Bollen, Secretary of Council; Laws Passed liy the First Legislature; Num-
ber and Character of; Thirteen Crimes Punishable with Death; l)iscontent
of Colonists; Governor Carteret Becomes Un]iopular; His Characteristics;
Character of the Thirty Immigrants who came with Carteret; Carteret
Claimed the Right to Make them "Freemen;" Grievance of Middletown
and Shrewsbury; the Inhabitants of the Two Towns Attack the Legality of
the Election of Deputies; Second Session of the Legislature; Names of Dep-
uties; Continued in Session Four Days; Message fnjin Deputies to Gover-
nor and Council; Answer to the Message; (juarrel Between Governor and
Colonists about Ouil Rent ; Discussion of Propriety of Objections to Payment;
Newaik's Action; Carteret's Behavior and Action; Colonists Elect a Legis-
lature, which Appoints James Carteret Governor; Philip Carteret goes to
England; Settlements on East Bank of Delaware; Peter Jegon and F'abrus
Cutout, Delegates from "Delaware River;" Legislature did not Convene
for Seven Years; Members of Legislature in 1G75; Philip Carteret goes to
England; Legislature of 1675 Passed Thirty-seven Acts; Thirty-seventh
Act; Places of Meeting from 1675 to 1681 ; Oaths of " Fedility" and Allegi-
ance; First Thanksgiving Day; Re enacting Laws Pa-ssed ; West New Jer-
sey Proprietors Offer Terms to Immigrants; Concessions and Agreements;
(Quakers in New Jersey; Governmental Authority to Proprietors of West
Jersey; Commissioners and their Powers; No Oath Required from Officers
or Witnesses; Indians Protected; Mi.xed Juries; Election of Legislators;
Penalty for Bribery ; Liberty of Speech ; Power of Legislature; Equal Tax-
ation ; Religious Tolerance; First Legislature of West Jersey; Edward



viii CONTENTS.

Billinge; Fundamentals; Thomas Ollive; No Punishment for Capital Of-
fences; No Specific Penalties for Certain Offences; Only one Specific Pen-
alty; No Courts Created; Trial by Jury of Twelve Men; Commissioners to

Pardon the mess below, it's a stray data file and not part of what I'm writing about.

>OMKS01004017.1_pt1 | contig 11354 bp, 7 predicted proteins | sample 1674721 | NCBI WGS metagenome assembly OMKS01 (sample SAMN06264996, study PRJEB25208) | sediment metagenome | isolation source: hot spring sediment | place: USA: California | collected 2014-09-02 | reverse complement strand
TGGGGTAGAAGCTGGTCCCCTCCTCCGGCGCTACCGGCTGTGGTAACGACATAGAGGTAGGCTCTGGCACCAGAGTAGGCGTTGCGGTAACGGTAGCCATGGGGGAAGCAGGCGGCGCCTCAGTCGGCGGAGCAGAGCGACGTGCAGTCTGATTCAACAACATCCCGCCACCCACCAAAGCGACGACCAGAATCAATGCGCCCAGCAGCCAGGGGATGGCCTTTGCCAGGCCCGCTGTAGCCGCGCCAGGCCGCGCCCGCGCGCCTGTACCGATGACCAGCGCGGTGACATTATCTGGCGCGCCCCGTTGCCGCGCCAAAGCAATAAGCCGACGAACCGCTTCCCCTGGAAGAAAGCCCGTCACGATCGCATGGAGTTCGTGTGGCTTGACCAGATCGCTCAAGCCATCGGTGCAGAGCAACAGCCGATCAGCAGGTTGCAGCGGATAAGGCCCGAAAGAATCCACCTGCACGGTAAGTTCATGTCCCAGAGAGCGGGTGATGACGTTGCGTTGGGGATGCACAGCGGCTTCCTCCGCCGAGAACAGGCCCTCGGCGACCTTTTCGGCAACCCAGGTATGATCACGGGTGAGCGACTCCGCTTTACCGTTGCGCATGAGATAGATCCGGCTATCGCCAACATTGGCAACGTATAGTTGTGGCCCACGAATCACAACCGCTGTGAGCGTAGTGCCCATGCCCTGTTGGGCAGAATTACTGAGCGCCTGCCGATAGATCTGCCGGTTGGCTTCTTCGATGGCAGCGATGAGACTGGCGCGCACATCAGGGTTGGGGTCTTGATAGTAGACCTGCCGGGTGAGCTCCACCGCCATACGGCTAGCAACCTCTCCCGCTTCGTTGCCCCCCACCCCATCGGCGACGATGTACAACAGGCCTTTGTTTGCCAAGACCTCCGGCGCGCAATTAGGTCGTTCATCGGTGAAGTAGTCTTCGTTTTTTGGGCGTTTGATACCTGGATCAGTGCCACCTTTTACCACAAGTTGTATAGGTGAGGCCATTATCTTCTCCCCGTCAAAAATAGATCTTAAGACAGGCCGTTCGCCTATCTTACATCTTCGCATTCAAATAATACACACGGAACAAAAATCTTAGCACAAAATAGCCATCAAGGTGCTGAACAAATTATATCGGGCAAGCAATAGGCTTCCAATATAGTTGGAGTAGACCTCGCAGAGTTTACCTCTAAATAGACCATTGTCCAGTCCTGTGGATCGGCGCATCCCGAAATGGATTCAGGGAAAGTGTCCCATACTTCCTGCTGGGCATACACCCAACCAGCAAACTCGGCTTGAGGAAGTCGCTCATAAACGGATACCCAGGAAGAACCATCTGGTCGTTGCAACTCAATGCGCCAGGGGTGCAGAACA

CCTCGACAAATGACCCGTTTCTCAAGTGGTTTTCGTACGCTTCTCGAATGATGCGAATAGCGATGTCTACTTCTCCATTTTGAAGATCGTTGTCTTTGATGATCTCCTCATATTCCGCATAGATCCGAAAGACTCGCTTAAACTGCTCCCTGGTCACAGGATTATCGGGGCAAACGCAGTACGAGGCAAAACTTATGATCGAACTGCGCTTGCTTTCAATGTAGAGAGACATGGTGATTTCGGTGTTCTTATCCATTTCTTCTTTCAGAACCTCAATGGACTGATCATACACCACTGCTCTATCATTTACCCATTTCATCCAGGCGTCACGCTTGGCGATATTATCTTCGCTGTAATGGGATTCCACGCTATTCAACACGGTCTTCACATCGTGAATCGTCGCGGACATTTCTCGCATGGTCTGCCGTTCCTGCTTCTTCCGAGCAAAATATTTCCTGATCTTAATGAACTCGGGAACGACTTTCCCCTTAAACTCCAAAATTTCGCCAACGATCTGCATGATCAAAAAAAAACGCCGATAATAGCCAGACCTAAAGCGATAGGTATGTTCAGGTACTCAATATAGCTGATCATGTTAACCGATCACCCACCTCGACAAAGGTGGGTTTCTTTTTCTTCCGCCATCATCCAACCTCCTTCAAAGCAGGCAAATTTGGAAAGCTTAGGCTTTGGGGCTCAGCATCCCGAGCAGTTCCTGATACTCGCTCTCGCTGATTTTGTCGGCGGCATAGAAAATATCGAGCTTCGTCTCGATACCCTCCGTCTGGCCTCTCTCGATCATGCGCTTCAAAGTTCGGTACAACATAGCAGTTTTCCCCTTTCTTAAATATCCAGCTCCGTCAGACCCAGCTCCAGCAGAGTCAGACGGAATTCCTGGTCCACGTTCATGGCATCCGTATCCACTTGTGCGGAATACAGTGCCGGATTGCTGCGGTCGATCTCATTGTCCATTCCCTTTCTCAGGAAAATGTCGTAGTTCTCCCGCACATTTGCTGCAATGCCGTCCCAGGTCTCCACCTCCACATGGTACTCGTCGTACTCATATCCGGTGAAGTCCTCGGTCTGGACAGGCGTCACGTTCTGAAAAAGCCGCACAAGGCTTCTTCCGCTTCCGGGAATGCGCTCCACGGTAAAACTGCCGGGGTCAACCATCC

Sit with Jury; In Criminal Cases, Person Injured could Remit Punishment;
Crimes Committed during former Government Remitted; Additions to Stat-
utes; Land made Liable for Debts; Attachments: Security Required Be-
fore Arrest in Civil Cases; Conveyances of Estates of Married Women;
Quotations from Statutes in Both Provinces; Records of Deeds and Other
Documents; Comparison of Laws of Both Provinces; Act for "Establish-
ing" Schoolmasters jn East Jersey 114-15G

CHAPTER VIT

York Claims Riglit to Impost Duties; Claim Resisic-ii; correspondence between
York's Private Secretary and Andross; Commissioners of West Jersey
Protest against York's Claim; The Duke Consults with Sir William Jones;
Jones Decides against the Clami ; The Duke Directs Deed of Confirmation,
or Release, to be Prepared; Deed Executed to William Penn and Associ-
ates, Releasing the Claim ; Condition of Affairs in New Jersey Prior to the
Beginning of the Eighteenth Century; Weakness of Proprietary Govern-
ment; The Earl of Perth and Lord Campbell; Written Protest of Commis-
sioners against the Claim to Impost Duties; Inducements to the Pro-
prietors to Surrender the Government; Negotiations for Surrender with
William and Mary; " Memorial " from Proprietors of East Jersey to Council
of Trade; Conditions upon Which Surrender Would be Made; Answer to
"Memorial;" United Petiti<jn from Both Proprietors to the Lords Justices;
Perth Amboy, Its Advantages as a Port of Entry; Reply of Pri>prietors to
the Answer of Councilor Trade; Joint Memorial of Proprietors to King;
Opinion of Board of Trade on the (Jucstion of Surrender; In 1702 Anne Be-